After twenty or so spins most inexperienced gamblers probably fell into, what is sometimes referred to as, the trap of momentum where they all started to double their previous bets believing that the odds are becoming much more favourable, whilst, in fact, it still remains almost even. Just consider how quickly the maximum bet is reached when you double your previous bet every time.
One can see in the above example how soon they all started to lose great sums of money with each bet they made against black coming up again while having almost no chance of ever recovering their accumulated losses.
So what does this have to do with investments on the equity markets?
The primary reasons for equity investors to lose money on the markets are almost exactly the same as the reasons described above for gamblers losing money in the casinos.
Therefore, each company or its stock listed on the equity markets can be seen as a separate or different game, each with its own odds and subject to specific or even unique probability factors.
The odds for a particular listed stock relate directly to the fundamental value (internal factors) of the business enterprise elements in the company that issued the stock, such as:
- Leadership and management expertise
- Innovative marketing and competitive products
- Revenue and earnings
- Building tangible assets
- Creating shareholders equity
- Return on equity and investment
- Cash situation and cash flow generating abilities
- Financial controls and business disciplines
- Debt and gearing situation
- Dividend and other distribution issues, etc.
If the data and information supplied by companies are correct and reliable, one can with enough research arrive at a fairly reliable assessment of the odds for winning or losing, if one should invest in that company.
The probability factors relating to equity performance are the external and/or environmental factors surrounding the company or its stock, such as:
- General Industry developments
- Economic indicators and developments
- Interest rate impact issues
- Forex differentials and exchange issues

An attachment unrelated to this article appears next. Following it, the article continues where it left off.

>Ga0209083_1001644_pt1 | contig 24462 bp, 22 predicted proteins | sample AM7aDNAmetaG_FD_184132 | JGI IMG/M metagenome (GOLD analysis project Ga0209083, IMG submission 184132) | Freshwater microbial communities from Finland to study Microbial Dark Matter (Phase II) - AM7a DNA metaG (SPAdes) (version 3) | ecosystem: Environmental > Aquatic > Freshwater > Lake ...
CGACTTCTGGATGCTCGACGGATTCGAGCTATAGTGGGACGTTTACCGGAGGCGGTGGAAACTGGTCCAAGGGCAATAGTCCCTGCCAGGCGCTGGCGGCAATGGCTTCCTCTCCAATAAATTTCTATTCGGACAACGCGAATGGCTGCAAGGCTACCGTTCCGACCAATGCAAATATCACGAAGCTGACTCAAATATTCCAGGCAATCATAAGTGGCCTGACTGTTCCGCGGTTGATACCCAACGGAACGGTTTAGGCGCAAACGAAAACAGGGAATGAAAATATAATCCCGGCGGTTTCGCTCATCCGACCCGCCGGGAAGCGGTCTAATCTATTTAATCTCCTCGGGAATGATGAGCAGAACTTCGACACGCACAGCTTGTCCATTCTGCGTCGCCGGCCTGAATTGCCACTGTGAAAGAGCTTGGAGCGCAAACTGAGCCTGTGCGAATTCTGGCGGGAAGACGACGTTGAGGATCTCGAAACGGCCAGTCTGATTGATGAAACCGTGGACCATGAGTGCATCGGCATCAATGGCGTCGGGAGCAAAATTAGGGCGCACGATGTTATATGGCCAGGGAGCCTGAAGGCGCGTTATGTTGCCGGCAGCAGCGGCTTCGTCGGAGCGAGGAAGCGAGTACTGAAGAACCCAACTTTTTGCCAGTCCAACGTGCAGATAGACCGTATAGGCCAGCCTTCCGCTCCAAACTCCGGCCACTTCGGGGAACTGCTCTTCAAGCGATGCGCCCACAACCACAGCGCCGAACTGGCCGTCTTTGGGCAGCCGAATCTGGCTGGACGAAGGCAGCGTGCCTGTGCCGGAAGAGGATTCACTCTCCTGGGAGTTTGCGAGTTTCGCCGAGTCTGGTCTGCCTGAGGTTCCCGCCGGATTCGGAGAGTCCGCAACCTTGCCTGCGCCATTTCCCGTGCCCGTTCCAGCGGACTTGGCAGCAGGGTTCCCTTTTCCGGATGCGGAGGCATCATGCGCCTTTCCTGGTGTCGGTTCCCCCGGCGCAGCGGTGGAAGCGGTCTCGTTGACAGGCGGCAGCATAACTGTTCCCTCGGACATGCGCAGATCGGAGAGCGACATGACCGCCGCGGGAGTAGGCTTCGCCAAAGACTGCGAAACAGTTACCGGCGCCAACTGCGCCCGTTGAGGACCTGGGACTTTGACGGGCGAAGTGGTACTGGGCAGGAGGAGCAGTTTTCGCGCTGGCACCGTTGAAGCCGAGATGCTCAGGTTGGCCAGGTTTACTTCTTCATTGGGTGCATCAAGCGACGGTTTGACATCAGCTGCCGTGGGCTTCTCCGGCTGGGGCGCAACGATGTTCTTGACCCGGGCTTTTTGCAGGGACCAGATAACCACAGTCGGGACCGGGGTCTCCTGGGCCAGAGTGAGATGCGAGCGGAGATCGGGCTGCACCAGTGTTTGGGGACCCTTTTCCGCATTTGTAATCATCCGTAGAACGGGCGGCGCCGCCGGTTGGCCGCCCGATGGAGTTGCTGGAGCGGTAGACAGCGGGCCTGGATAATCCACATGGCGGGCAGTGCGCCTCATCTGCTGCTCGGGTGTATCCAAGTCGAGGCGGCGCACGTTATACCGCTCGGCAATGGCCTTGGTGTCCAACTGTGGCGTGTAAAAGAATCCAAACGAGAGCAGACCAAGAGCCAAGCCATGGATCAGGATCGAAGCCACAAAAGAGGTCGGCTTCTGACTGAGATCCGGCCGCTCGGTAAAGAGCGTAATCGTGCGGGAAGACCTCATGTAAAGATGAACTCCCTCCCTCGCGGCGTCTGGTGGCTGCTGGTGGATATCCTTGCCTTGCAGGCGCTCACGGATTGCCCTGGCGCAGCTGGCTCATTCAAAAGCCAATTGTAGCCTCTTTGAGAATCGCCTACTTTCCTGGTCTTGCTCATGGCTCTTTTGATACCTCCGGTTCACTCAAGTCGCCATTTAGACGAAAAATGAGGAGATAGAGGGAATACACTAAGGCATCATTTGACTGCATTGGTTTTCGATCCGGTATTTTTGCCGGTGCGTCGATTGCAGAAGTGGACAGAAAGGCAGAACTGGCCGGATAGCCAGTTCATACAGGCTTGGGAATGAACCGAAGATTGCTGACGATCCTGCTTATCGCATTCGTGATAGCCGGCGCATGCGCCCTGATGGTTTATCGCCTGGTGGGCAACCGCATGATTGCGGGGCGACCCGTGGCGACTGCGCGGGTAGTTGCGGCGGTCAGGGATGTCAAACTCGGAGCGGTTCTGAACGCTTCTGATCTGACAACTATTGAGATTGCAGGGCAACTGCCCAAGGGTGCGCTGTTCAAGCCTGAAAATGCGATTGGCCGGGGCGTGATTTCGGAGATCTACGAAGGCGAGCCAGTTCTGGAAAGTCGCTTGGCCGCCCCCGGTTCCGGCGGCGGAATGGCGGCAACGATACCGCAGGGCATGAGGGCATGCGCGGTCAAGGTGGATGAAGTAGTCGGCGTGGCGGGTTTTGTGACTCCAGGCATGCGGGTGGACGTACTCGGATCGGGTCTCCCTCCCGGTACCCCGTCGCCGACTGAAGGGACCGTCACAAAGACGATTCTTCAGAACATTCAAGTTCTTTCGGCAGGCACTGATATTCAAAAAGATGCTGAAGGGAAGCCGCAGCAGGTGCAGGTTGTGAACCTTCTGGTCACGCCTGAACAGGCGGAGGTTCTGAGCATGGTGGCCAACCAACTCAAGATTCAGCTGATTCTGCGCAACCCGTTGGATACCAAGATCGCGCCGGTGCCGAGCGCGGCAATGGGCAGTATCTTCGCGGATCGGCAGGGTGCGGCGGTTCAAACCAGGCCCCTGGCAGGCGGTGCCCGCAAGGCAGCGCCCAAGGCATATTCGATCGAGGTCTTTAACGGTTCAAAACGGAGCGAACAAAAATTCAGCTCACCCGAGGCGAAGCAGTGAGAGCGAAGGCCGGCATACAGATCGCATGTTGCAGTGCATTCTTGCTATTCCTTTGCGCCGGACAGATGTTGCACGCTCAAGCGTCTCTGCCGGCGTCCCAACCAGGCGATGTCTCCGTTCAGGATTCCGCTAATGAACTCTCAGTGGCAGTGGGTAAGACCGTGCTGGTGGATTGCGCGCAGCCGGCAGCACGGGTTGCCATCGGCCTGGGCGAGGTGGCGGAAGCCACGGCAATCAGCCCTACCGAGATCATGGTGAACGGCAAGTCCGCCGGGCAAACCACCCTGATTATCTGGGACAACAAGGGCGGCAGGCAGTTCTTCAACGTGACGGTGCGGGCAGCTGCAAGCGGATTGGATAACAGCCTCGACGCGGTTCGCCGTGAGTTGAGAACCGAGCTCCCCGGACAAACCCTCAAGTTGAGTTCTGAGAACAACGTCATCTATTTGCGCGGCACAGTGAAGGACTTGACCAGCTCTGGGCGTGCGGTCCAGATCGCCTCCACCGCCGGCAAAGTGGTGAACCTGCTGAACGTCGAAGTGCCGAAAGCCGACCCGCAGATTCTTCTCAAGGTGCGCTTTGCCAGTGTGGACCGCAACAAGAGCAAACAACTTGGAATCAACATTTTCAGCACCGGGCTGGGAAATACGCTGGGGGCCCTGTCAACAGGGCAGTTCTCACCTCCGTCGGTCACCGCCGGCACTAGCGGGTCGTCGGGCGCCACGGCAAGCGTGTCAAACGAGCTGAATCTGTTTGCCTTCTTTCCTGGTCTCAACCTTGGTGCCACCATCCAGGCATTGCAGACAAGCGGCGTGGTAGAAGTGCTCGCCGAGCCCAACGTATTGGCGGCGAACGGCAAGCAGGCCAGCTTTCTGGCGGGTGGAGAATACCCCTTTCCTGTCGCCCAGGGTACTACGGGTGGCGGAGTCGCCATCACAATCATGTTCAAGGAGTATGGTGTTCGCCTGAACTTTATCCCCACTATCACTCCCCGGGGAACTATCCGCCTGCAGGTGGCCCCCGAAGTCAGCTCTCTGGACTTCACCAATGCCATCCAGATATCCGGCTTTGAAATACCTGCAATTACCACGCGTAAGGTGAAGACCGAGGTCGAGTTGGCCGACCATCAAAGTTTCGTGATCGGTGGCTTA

- Commodity price movements and market cycles
- Investor sentiment, fear, greed, etc.
Just like inexperienced gamblers, novice investors also fall into the trap of momentum where they start buying into a stock during the latter part of its strong upward trend not realising that the higher the price of the stock rises, the more the odds and even the probabilities are likely to turn against them.
The higher price often considerably reduces the value (odds) as well as the market force cycles (probabilities) and the stock may reach the end of the favourable performance cycle.
It is wise to understand that being involved as a trader on the equity markets is a bit like living in an earthquake zone.
The fact that there is more risk when living in an earthquake zone will, however, not stop people from moving there or even building bigger and higher buildings in those areas. In fact, the better risk reward or barrier price scenario that applies in those earthquake areas often attracts many property investors and other real estate developers.
However, to cope with this potential higher risk the buildings are better designed with stronger foundations or underpinning to protect them against future quakes that may occur sooner or later.
It is important to protect yourself in the equity markets by investing in stocks with more substance and value and stocks that will be able to withstand the "financial quakes" when it comes, as it will without a doubt.
Therefore, if one wants to gain a competitive edge with investments in equity markets, it is essential to assess and evaluate the odds and the probabilities in and surrounding a particular stock at any given time to ensure that there is reliable substance to cope with serious downturns when it occurs.